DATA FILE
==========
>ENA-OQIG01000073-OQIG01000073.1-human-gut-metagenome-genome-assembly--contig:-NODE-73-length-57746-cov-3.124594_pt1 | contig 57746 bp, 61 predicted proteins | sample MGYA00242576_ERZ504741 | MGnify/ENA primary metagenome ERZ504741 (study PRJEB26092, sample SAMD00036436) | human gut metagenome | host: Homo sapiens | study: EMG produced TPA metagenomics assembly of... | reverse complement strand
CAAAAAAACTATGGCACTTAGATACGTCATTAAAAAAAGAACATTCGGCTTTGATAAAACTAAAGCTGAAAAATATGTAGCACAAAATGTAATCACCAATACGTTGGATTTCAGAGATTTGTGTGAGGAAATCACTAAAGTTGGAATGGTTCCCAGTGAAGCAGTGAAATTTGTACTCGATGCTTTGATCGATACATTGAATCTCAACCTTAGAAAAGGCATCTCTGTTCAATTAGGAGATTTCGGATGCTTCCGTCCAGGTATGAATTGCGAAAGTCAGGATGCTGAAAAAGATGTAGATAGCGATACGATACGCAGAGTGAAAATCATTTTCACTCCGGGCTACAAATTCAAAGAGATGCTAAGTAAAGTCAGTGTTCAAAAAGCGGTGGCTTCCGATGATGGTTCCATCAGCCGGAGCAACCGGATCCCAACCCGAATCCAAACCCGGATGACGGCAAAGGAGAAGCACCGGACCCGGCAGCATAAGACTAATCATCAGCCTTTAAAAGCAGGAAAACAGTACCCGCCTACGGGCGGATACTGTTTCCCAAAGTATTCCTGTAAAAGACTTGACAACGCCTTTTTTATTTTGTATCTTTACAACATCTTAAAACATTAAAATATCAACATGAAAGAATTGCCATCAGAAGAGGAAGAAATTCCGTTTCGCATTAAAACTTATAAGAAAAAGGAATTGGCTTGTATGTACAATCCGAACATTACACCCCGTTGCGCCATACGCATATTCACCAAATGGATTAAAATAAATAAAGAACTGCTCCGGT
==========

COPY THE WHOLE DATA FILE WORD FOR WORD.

>ENA-OQIG01000073-OQIG01000073.1-human-gut-metagenome-genome-assembly--contig:-NODE-73-length-57746-cov-3.124594_pt1 | contig 57746 bp, 61 predicted proteins | sample MGYA00242576_ERZ504741 | MGnify/ENA primary metagenome ERZ504741 (study PRJEB26092, sample SAMD00036436) | human gut metagenome | host: Homo sapiens | study: EMG produced TPA metagenomics assembly of... | reverse complement strand
CAAAAAAACTATGGCACTTAGATACGTCATTAAAAAAAGAACATTCGGCTTTGATAAAACTAAAGCTGAAAAATATGTAGCACAAAATGTAATCACCAATACGTTGGATTTCAGAGATTTGTGTGAGGAAATCACTAAAGTTGGAATGGTTCCCAGTGAAGCAGTGAAATTTGTACTCGATGCTTTGATCGATACATTGAATCTCAACCTTAGAAAAGGCATCTCTGTTCAATTAGGAGATTTCGGATGCTTCCGTCCAGGTATGAATTGCGAAAGTCAGGATGCTGAAAAAGATGTAGATAGCGATACGATACGCAGAGTGAAAATCATTTTCACTCCGGGCTACAAATTCAAAGAGATGCTAAGTAAAGTCAGTGTTCAAAAAGCGGTGGCTTCCGATGATGGTTCCATCAGCCGGAGCAACCGGATCCCAACCCGAATCCAAACCCGGATGACGGCAAAGGAGAAGCACCGGACCCGGCAGCATAAGACTAATCATCAGCCTTTAAAAGCAGGAAAACAGTACCCGCCTACGGGCGGATACTGTTTCCCAAAGTATTCCTGTAAAAGACTTGACAACGCCTTTTTTATTTTGTATCTTTACAACATCTTAAAACATTAAAATATCAACATGAAAGAATTGCCATCAGAAGAGGAAGAAATTCCGTTTCGCATTAAAACTTATAAGAAAAAGGAATTGGCTTGTATGTACAATCCGAACATTACACCCCGTTGCGCCATACGCATATTCACCAAATGGATTAAAATAAATAAAGAACTGCTCCGGT